The importance of both mobile network and software security continues to grow as more personal and significant information is communicated wirelessly. Two new attacks threaten the security of the GSM standard, an unwanted headache for mApp developers, while two others threaten the Android and Apple families of moblie operating systems.

Blackberry’s messenger service, BBM, encrypts messages and then routes the data through the company’s servers in Canada. This means the censors can’t read your mail, which irked the Emirate enough to make them take action, signs point to Saudi Arabia following suit.

This is a big setback to causes, like the Green movement in Iran, which spread their message and build momentum online. When governments can route all the country’s data through servers they control, sending anonymous communications becomes very difficult. The question for ICT4D practitioners is how can countries leapfrog to 4G networks and will it be done in a manner that respects privacy and limits government snooping.

As if hiding from the government wasn’t bad enough, GSM security took a double blow from a technology that spoofs a legitimate tower to intercept communications and software that speeds the decryption of the A5/1 algorithm used by many networks both presented at the Black Hat Hackers conference. The “Kraken” decryption software is approaching the point at which live eavesdropping becomes practical.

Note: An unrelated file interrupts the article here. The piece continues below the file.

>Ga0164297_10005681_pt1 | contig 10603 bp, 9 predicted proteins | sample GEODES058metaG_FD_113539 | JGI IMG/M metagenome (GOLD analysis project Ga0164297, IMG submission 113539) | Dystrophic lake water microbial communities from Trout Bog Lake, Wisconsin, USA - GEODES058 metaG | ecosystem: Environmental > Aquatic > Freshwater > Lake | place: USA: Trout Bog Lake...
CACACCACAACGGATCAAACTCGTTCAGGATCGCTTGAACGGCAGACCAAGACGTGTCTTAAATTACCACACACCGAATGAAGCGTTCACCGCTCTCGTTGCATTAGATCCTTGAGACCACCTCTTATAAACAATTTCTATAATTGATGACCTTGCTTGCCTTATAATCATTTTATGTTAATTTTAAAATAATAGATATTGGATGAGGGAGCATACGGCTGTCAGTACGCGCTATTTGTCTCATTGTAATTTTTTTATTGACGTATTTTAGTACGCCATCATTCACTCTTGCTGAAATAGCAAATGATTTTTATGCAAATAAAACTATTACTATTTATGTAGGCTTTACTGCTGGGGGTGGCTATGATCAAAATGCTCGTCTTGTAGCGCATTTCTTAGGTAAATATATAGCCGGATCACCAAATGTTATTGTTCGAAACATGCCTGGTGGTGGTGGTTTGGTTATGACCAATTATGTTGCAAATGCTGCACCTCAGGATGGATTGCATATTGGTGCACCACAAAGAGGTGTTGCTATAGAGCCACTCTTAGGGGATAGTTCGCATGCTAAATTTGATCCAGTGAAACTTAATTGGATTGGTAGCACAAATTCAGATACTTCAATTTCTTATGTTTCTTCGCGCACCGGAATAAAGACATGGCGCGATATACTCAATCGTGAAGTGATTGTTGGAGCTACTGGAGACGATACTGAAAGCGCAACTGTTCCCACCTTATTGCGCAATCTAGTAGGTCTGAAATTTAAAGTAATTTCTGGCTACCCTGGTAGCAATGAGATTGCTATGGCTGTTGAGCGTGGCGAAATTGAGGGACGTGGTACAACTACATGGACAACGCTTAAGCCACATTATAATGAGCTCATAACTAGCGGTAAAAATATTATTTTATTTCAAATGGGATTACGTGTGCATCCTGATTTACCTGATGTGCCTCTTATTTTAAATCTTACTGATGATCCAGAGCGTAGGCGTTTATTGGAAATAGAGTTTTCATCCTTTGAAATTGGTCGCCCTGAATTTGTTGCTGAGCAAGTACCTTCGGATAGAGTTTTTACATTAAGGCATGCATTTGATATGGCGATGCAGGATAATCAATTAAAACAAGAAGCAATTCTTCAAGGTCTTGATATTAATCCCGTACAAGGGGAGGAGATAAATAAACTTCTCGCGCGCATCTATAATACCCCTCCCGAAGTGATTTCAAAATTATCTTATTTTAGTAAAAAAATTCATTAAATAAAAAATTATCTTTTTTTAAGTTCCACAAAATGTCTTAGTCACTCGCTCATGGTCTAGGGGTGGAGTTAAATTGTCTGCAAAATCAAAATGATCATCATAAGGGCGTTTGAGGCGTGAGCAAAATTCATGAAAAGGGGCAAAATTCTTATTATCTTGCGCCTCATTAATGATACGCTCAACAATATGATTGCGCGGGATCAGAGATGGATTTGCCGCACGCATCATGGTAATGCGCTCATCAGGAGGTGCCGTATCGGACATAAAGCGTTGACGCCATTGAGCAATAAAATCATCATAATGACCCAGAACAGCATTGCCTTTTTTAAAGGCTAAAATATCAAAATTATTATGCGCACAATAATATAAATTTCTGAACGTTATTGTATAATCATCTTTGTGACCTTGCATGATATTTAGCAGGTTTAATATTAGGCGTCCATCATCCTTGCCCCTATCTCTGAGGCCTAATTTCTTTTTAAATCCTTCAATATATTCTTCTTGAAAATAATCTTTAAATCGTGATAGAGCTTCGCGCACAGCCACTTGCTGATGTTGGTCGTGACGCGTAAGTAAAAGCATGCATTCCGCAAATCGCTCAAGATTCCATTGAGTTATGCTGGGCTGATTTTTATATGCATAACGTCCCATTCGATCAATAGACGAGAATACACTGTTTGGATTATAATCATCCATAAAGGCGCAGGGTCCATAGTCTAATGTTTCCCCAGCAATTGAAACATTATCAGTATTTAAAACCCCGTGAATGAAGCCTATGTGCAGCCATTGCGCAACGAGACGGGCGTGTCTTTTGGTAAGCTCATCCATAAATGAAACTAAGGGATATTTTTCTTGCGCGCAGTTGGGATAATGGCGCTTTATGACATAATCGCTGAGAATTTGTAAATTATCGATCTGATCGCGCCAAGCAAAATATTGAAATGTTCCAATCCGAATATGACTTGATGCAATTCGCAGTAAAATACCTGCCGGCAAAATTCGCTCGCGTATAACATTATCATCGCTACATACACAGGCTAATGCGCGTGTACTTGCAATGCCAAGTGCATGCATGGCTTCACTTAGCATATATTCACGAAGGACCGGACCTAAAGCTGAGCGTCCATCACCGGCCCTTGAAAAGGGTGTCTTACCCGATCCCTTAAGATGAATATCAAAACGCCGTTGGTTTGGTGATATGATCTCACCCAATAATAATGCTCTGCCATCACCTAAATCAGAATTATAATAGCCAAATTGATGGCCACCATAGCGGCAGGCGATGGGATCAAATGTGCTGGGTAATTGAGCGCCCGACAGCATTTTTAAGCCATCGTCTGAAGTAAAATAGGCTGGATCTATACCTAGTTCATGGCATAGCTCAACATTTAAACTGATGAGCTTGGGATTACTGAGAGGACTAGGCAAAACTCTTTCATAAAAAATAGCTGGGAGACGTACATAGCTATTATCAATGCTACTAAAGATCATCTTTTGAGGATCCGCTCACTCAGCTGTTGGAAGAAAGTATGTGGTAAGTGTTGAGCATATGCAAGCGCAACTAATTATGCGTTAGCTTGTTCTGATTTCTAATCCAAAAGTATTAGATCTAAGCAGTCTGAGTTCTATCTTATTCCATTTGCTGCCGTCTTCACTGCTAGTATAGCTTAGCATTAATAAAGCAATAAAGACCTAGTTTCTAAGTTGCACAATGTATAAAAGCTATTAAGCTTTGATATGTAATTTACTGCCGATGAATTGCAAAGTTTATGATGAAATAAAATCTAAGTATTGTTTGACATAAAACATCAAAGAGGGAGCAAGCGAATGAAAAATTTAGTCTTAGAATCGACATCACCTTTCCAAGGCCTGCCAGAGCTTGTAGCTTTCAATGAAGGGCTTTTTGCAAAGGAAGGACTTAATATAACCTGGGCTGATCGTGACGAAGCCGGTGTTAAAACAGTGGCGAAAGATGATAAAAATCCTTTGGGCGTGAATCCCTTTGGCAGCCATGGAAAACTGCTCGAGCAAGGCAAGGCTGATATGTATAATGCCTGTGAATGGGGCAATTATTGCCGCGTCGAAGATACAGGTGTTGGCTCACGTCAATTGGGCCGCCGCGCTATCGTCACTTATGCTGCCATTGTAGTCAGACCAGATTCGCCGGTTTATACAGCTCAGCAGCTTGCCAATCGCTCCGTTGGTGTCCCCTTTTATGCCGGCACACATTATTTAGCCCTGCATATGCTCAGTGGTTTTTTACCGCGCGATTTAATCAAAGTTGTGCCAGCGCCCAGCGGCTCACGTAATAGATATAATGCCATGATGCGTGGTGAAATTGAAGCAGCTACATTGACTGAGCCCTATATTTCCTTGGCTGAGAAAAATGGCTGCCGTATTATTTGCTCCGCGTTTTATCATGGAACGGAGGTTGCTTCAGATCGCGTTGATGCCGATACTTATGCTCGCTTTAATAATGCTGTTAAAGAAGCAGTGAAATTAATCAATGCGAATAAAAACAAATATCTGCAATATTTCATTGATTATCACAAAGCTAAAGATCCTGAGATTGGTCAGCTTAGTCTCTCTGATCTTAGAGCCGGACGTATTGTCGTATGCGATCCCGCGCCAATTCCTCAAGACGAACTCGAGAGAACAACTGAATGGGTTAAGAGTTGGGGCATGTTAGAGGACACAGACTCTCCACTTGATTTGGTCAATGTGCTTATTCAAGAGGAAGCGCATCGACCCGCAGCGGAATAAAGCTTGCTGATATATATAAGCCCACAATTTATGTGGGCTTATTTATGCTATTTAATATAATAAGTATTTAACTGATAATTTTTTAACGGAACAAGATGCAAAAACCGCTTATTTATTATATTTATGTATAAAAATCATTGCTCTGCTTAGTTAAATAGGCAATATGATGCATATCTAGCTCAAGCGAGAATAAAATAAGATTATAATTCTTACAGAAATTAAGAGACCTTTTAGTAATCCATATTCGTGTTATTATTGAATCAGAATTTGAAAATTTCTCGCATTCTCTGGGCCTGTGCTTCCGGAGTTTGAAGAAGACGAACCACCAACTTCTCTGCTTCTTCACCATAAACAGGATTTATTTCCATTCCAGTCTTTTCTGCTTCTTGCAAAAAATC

The spoofing device demoed by Chris Paget takes a different approach to exploiting GSM security. He hacked together an antennae that drowns out legitimate network signals fooling nearby mobiles into establishing connections and thereby allowing him to listen to conversations. He says, “If you have the ability to deliver a reasonably strong signal, then those around are owned.” While his device can’t currently read data, more sophisticated devices used by the intelligence community are able to, and the principle applies to even next generation networks.

The Android App, used to change a phone’s wall paper, had been downloaded between 1 and 4 million times but was shown by mobile security firm Lookout to be secretly sending data to a website registered in China. The data included the SIM card number and voicemail password if programmed into the phone.

The importance of network security becomes even more crucial as the range of services that we use mobiles for expands. Criminal elements could employ a spoofing device to steal banking data or to prevent communications in a conflict zone.